The role of senior academics in leading higher education is more difficult to define than that of vice-chancellors. But some are arguably so prominent that they inspire change – and such is the case with Mahmood Mamdani, renowned commentator on African history, politics and society.
Women’s university v-c plans to expand across Africa
Hope Sadza
Women's University in Africa
Kudzai Mashininga
Founding a successful private women’s university within a patriarchal society in a failed state is difficult, to say the least. But Hope Sadza’s ambition is bigger than that – to open campuses of the Zimbabwe-based Women’s University in Africa across the continent.
Steady hand on flagship university’s tiller of change
Ernest Aryeetey
University of Ghana
Karen MacGregor
With a career enriched by international experience, first as a student in Germany and then in academic networks, Ernest Aryeetey has steered the flagship University of Ghana steadily into the wider world since becoming vice-chancellor two years ago. This, and the pursuit of excellence through change, define his leadership.
How Kenyatta’s leader shattered the glass ceiling
Olive Mugenda
Kenyatta University
Gilbert Nganga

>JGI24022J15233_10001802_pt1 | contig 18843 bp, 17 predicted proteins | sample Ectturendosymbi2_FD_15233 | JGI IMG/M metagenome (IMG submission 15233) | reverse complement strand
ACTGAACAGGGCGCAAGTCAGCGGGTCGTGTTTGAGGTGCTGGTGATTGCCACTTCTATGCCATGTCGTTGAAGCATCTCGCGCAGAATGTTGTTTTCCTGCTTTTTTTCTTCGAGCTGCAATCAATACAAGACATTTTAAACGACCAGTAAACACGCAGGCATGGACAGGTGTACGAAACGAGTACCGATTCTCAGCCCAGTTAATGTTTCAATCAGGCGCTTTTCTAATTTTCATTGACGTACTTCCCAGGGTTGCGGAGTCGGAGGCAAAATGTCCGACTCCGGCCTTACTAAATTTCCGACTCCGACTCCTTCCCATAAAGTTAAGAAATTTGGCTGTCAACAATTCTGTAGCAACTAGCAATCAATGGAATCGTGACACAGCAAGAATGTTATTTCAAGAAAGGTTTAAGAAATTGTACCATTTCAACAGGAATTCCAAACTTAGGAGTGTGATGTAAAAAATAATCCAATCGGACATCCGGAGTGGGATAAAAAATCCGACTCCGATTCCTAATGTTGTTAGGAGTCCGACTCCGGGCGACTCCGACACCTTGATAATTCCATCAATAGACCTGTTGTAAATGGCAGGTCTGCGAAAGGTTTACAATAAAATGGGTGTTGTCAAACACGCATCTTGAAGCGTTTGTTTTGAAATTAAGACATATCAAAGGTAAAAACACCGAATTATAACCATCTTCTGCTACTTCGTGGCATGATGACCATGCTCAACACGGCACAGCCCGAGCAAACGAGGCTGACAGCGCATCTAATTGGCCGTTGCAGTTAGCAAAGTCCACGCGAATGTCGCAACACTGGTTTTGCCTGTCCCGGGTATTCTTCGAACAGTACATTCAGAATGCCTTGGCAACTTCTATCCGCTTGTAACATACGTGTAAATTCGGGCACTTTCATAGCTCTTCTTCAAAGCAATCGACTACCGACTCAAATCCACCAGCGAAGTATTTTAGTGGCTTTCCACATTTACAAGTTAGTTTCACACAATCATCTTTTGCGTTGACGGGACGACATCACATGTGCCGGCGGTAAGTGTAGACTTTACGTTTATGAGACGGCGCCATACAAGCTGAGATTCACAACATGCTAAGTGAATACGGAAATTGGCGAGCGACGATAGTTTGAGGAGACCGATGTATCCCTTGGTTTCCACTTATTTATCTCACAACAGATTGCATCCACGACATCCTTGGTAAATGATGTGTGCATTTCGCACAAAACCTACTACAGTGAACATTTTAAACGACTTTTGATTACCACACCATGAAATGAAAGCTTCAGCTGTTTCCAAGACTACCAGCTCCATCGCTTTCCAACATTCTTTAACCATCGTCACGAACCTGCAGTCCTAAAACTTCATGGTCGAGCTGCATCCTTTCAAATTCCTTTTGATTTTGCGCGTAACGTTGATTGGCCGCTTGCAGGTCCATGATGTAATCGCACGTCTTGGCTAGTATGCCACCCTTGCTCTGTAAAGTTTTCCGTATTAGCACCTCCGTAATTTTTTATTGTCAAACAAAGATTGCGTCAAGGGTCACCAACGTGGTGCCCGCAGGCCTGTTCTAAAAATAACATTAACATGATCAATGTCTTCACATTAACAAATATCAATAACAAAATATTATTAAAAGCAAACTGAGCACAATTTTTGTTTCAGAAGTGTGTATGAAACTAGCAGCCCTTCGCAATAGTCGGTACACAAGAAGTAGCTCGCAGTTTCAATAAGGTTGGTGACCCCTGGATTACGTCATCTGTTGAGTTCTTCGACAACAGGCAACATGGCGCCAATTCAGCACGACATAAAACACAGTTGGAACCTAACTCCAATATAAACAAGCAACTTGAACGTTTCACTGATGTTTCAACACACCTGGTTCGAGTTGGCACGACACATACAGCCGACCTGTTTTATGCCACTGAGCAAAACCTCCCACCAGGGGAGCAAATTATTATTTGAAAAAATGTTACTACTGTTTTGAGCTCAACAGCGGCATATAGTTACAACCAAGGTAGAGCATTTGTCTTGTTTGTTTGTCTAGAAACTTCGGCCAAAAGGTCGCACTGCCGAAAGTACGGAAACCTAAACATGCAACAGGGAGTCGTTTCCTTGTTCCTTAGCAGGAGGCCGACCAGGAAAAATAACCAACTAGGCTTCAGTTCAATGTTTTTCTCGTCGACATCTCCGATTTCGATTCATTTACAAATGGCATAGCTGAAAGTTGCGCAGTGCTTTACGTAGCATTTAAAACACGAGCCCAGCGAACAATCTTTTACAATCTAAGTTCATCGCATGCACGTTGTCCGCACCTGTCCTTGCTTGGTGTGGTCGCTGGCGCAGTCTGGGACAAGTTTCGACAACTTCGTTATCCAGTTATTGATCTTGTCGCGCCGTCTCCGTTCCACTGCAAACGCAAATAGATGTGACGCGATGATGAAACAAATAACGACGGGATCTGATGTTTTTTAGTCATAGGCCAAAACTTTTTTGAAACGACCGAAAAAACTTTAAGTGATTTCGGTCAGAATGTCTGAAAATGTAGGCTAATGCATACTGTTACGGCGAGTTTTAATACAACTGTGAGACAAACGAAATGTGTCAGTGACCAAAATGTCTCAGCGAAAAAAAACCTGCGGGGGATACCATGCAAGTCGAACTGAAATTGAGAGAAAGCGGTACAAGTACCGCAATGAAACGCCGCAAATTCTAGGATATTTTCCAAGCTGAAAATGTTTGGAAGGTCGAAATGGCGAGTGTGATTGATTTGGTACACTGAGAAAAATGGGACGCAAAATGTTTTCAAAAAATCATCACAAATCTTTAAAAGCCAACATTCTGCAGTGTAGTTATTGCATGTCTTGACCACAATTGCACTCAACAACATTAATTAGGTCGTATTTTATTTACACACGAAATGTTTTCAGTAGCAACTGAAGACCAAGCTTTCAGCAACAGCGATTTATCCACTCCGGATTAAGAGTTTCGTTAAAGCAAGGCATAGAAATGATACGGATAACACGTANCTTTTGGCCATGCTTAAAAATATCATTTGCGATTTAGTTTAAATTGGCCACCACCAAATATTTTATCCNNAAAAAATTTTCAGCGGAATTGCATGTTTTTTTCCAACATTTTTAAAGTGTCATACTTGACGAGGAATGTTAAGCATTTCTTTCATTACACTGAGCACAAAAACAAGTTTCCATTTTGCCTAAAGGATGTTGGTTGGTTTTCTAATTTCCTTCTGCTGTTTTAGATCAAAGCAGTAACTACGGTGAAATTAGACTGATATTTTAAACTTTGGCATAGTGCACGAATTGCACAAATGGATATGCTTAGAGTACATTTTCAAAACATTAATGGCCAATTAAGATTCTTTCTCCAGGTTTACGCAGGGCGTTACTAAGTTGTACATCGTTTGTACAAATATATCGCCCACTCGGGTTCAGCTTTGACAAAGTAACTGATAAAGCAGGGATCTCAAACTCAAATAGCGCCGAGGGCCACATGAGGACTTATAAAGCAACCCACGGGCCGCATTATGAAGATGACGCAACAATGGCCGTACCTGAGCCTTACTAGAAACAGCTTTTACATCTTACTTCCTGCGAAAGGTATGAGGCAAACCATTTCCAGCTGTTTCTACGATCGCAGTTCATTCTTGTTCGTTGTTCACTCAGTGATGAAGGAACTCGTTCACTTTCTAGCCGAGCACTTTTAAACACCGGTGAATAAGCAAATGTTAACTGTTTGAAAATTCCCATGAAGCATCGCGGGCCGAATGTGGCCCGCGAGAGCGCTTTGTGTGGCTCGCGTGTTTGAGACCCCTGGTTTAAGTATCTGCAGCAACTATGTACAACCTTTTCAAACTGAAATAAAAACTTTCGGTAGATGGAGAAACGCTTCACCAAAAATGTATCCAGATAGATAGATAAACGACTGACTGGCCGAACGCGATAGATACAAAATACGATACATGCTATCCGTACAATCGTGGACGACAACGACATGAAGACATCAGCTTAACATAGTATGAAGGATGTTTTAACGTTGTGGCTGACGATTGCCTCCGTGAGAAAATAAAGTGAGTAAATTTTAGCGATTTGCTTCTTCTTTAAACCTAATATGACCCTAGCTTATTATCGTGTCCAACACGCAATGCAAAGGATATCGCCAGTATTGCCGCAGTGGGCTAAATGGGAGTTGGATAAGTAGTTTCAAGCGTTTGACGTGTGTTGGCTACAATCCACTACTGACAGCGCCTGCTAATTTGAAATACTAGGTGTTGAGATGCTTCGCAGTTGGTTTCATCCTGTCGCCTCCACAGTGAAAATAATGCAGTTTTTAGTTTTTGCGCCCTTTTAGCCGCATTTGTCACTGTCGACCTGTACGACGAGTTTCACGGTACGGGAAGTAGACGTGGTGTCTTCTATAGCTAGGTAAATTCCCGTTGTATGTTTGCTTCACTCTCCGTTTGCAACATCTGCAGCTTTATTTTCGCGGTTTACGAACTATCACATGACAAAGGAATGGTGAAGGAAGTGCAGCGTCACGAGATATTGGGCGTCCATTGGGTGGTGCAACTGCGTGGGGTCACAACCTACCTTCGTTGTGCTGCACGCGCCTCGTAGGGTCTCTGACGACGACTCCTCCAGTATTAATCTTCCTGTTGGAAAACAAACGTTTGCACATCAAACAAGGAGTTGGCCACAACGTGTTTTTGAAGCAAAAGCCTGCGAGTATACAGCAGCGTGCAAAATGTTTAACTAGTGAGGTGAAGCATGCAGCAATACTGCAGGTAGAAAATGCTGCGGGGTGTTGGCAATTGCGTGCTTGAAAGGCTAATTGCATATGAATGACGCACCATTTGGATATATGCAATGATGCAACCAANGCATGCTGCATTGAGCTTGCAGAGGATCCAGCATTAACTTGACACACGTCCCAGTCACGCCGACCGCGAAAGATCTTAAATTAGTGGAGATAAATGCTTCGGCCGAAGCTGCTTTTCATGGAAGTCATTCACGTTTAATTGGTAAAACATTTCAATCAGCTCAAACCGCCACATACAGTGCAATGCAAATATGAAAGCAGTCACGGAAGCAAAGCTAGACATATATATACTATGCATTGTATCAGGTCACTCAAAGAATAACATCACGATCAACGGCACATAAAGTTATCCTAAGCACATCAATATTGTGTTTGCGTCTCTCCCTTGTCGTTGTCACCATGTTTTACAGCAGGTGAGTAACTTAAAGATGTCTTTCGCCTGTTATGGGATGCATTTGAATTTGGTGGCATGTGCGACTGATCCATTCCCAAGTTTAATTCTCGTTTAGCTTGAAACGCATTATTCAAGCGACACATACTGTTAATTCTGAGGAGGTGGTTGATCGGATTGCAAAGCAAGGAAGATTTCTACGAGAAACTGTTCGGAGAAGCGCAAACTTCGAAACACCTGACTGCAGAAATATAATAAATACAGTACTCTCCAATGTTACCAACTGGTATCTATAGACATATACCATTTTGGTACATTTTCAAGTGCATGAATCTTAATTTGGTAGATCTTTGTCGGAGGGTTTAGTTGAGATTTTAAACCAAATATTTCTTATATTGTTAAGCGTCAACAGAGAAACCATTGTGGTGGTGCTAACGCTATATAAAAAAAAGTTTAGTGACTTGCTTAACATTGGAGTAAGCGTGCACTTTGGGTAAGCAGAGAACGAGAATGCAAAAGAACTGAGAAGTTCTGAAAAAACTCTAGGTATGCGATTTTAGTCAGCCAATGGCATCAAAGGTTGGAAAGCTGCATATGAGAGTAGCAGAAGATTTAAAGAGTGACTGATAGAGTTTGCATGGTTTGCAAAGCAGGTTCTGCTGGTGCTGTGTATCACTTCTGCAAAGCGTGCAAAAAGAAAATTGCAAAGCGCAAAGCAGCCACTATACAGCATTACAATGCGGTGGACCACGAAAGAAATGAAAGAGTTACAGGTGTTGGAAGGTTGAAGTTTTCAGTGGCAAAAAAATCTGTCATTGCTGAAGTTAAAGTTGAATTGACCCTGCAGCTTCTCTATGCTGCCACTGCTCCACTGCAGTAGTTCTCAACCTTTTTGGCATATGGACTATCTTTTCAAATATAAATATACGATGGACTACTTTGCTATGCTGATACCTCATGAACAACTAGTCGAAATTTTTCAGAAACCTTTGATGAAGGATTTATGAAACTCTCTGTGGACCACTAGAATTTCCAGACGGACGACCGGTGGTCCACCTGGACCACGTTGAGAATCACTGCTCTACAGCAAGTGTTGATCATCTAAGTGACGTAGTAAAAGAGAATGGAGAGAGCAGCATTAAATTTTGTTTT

Olive Mugenda is vice-chancellor of Kenyatta University, Kenya’s second largest institution by student numbers. For years she knocked on the doors of management, quietly but very persistently. When they opened, she entered enthusiastically – and made a major impact. She spoke to University World News for the latest in our article series on African university leaders.
Transforming an apartheid relic
Jonathan Jansen
University of the Free State
Karen MacGregor
Four years ago a racist video filmed by white male students at the University of the Free State shocked the world. The first black vice-chancellor of this once-conservative Afrikaner bastion in South Africa’s heartland, Jonathan Jansen, has brought about remarkable change since taking office.
Oncologist brings dynamic change to university
Dr Charles Olweny
Uganda Martyrs University
Andrew Green
Dr Charles Olweny, a globe-trotting oncologist who trained and worked on four continents, decided seven years ago to leave Canada and return home to lead Uganda Martyrs University, a private Catholic institution. His leadership strategy is guided by five core principles, he said in the latest of a series on African university leaders.
Leadership a balancing act
Cheryl de la Rey
University of Pretoria
Karen MacGregor